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Chemokine Receptor & Dendritic Cell Function in Allergic Inflammation

Immunogenetics Group

Dendritic cells (DCs) are highly efficient antigen-presenting cells that reside in many organs, including the epithelial lining of the lung. These cells are critical for the initiation of allergic responses, as well as for their maintenance in the context of continued allergen challenge. Precursor cells that give rise to DCs migrate from the blood to take residence in the epithelium. Following an encounter with an antigen, some of these DCs migrate to the draining lymph nodes where they present antigen to T cells bearing receptors specific for that antigen. These migration steps are directed in large part by the production of chemokines, small secreted molecules that cause cell migration in vitro and in vivo. The Immunogenetics Group investigates the requirements of individual chemokines and chemokine receptors for cell migration events in mouse models of asthma. Department of Health & Human Services National Institutes of Health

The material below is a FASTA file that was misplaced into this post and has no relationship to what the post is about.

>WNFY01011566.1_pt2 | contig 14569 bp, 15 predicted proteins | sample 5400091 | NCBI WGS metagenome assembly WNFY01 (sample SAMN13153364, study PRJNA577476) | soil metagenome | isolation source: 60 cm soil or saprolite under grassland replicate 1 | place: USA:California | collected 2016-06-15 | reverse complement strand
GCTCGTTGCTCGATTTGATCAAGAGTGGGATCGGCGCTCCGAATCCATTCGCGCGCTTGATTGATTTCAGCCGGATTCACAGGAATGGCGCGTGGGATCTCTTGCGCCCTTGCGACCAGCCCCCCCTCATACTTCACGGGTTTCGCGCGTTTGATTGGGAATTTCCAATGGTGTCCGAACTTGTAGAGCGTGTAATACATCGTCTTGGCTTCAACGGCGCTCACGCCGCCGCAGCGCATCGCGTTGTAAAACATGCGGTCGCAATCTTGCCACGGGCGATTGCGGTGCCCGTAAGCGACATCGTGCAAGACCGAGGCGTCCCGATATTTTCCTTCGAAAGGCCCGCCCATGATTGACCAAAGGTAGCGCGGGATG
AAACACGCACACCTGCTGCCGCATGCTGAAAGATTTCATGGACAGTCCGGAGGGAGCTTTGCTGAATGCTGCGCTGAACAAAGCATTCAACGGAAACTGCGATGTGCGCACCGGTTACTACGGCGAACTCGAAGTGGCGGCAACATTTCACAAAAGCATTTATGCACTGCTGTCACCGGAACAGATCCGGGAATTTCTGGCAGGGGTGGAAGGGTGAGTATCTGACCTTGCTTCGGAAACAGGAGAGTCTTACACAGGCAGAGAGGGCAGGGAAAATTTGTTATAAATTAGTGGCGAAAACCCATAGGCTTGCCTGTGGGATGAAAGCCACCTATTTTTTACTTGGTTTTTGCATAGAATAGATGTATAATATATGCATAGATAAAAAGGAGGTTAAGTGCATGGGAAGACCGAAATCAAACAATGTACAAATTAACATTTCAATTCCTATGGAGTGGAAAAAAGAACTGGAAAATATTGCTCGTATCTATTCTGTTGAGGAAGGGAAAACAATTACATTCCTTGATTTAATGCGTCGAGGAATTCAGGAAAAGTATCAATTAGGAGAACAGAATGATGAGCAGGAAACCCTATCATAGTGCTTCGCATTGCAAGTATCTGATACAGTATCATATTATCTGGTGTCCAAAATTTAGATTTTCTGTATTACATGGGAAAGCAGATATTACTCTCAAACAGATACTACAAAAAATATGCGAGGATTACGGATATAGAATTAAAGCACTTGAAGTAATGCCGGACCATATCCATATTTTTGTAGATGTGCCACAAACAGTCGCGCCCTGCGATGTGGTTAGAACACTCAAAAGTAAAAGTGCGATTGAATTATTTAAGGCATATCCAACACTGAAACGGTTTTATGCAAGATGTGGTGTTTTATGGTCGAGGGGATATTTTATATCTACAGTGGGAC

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Last Reviewed: June 26, 2007